Visit our website ⇒

Featuring hospital and health care headlines from the media and the Web.

Iowa News

More Iowans sign up for ‘Obamacare’ insurance
Americans who buy health insurance through a job may take for granted the protections of employer-based plans. But millions of Americans are not offered insurance at work. Perhaps they’re unemployed or self-employed or early retirees. The 2017 open enrollment period for private coverage that qualifies for federal subsidies is underway. As of last week, more than 12,000 Iowans had enrolled in a plan, an increase from last year. These individuals are not among the tens of thousands of Iowans who gained coverage under the law’s expansion of Medicaid. (Des Moines Register)

Trump picks Governor Branstad as China Ambassador
President-elect Donald Trump offered the post of U.S. ambassador to China to Iowa Governor Terry Branstad, a longtime friend of Chinese President Xi Jinping, according to three people close to the matter. Branstad has accepted the offer. The decision comes at a time of heightened tensions with China after Trump abandoned almost four decades of diplomatic protocol on December 2 by speaking directly with the leader of Taiwan, which Beijing considers a rogue province. Chinese foreign ministry spokesman Lu Kang called Branstad an “old friend” of that nation’s people. (Bloomberg)

National News

Medicaid expansion dies quietly in Wyoming
Hopes for Medicaid expansion, the program intended to bring health coverage to thousands of low-income adults, have died in Wyoming. The four-year effort to expand Medicaid in the Cowboy State expired unceremoniously in the wake of Donald Trump’s successful White House bid. The president-elect has said he will overhaul or replace the Affordable Care Act, of which growth of the Medicaid program was a key component. Outside Wyoming, states are engaged in “watchful waiting, worried waiting, unsure waiting,” said Diane Rowland, executive vice president of the Kaiser Family Foundation. (Casper Star Tribune)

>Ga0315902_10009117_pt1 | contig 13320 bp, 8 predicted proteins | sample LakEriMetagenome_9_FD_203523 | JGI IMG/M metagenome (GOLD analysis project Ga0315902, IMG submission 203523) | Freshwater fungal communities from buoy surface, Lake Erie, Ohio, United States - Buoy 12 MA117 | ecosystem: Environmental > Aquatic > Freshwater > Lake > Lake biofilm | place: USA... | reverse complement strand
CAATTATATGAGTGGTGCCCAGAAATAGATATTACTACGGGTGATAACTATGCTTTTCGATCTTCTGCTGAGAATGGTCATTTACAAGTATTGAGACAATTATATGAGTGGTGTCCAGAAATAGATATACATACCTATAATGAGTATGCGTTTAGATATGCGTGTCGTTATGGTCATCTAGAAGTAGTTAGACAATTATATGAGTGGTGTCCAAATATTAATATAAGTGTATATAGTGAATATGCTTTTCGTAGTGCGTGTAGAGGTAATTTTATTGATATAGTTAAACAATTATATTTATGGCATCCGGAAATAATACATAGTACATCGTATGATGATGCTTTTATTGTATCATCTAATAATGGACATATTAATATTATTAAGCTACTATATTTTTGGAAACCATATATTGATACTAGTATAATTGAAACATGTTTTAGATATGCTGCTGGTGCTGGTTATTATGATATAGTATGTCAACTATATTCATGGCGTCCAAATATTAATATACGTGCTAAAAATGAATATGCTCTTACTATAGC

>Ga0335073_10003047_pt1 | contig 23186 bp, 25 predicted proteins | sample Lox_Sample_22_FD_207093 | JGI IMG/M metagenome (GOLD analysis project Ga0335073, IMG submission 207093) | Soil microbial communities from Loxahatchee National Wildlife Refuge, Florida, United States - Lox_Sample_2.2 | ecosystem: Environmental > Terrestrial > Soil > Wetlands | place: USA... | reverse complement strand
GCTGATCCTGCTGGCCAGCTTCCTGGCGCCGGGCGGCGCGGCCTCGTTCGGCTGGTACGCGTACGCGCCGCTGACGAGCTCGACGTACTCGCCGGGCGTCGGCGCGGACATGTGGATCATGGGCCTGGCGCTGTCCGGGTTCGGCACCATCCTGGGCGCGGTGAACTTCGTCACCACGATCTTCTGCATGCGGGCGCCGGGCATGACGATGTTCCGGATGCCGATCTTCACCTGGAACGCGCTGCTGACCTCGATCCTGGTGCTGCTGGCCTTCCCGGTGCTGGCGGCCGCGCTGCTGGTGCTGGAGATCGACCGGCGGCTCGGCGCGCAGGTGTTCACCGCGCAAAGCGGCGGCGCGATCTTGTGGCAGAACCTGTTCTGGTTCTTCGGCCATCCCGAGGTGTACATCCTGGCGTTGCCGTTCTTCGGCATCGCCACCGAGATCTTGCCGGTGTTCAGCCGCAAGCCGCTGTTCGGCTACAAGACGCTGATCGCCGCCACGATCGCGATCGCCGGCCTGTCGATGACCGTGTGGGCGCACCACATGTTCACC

Free clinics aim to fill VA’s shortfalls in mental health
Over the past three years, the sprawling VA system has come under fire from Congress and the media because veterans were waiting too long to see a doctor. Mental health appointments have been particularly difficult, and that can be dangerous for veterans. Now, a new chain of free mental health clinics for vets has opened in five cities across the United States to fill the gap. The clinics, part of the nonprofit Cohen Veterans Network, are intended primarily for those who have served in the military during the post-September 11 era, though they are open to all veterans. (California Healthline)

How to save rural hospitals
Since 2010, seven rural hospitals have closed in Tennessee. Nationally, some 283 are considered vulnerable for future closure, with two of those located in Tennessee. With increased distances to emergency rooms, longer driving times can mean the difference between life and death. The movement of care to the major medical centers is making it harder by the day to profitably operate rural hospitals. The loss of revenue streams threatens more facilities, lost jobs and longer drives to emergency departments. In many rural communities, jobs are also at stake, all of which beg the question: How do we save our rural hospitals? (Tennessean)

Kaiser names first chief community health officer
Kaiser Permanente has named its first chief executive to build and maintain relationships with community organizations as a way to impact population health. Dr. Bechara Choucair started working as Kaiser Permanente’s first chief community health officer last week. The system’s incentives for keeping its population healthy are partly financial. The healthier its enrolled population, the lower the medical costs for its insurance arm. In addition to overseeing the system’s community health efforts, Choucair will serve as senior vice president of the philanthropic arm of the giant health system and health plan. (Modern Healthcare)

IRS tweaks could promote community health
Non-profit hospitals shy from investing in community health initiatives for fear that the murky verbiage in the tax code could bring down an audit, a research report suggests. Researchers at the George Washington University’s Milken Institute School of Public Health want the Trump administration to revise Internal Revenue Service (IRS) policies governing community benefit spending to encourage greater hospital involvement in community-wide health initiatives. Report author Sara Rosenbaum said, “We are suggesting that it makes great sense to broaden the definition of what is community health improvement to include activities that today are excluded from the definition.” (HealthLeaders Media)

Leave a Comment

Please take a moment to read through our comment policy.

If you would like a photo to appear next to your comment, you'll need to upload a gravatar.